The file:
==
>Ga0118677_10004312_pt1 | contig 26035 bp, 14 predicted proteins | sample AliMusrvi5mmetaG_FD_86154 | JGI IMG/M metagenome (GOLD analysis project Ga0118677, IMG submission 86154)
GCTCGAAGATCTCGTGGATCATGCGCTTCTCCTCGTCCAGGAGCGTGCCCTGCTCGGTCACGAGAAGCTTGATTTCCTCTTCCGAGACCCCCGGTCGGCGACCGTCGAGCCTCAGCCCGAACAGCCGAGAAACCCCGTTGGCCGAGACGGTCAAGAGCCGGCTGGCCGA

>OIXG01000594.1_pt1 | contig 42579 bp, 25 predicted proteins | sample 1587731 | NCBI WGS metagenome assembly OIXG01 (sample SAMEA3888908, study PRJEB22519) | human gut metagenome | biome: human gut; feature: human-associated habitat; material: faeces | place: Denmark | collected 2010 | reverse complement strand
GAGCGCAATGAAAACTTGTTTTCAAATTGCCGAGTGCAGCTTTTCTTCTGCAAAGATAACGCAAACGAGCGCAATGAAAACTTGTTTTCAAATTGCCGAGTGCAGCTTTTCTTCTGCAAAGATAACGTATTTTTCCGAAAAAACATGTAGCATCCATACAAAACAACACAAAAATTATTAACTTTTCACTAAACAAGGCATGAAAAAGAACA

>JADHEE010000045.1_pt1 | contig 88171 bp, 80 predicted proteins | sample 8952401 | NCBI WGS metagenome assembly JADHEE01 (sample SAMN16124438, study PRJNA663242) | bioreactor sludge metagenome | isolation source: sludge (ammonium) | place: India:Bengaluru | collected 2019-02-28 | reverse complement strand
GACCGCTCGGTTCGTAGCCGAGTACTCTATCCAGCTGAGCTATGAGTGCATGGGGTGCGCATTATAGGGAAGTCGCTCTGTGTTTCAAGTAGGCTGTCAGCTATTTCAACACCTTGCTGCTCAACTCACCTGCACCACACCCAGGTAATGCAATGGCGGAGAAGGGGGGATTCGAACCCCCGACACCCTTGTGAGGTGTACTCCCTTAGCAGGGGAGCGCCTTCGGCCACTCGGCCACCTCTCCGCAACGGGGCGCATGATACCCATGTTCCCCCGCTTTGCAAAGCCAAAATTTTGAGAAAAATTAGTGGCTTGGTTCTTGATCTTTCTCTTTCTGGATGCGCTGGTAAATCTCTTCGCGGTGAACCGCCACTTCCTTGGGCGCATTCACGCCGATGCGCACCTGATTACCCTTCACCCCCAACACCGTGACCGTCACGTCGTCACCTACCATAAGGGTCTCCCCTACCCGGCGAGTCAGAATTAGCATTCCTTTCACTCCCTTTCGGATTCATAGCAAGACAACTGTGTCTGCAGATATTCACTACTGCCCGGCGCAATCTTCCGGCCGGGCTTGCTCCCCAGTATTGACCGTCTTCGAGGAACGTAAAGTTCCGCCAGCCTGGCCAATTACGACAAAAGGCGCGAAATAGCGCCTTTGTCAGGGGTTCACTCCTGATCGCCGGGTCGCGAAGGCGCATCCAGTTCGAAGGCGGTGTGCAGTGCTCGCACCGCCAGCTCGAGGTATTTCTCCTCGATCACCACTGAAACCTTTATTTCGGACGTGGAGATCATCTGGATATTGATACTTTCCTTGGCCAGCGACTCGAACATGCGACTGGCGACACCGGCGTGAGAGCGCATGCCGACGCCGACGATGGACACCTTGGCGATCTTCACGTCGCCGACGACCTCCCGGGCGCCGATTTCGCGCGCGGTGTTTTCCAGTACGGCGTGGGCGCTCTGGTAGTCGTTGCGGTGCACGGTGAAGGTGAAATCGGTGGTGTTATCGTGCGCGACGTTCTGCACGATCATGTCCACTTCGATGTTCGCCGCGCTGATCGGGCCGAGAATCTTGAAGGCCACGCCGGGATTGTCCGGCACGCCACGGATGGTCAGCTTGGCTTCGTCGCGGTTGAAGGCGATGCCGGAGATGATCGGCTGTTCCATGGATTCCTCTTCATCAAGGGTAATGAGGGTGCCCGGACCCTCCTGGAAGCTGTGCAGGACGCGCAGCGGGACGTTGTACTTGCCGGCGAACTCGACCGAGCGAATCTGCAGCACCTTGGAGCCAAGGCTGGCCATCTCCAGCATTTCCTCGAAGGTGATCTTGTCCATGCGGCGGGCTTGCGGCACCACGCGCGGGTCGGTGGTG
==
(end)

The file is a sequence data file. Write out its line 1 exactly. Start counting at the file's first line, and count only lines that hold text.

>Ga0118677_10004312_pt1 | contig 26035 bp, 14 predicted proteins | sample AliMusrvi5mmetaG_FD_86154 | JGI IMG/M metagenome (GOLD analysis project Ga0118677, IMG submission 86154)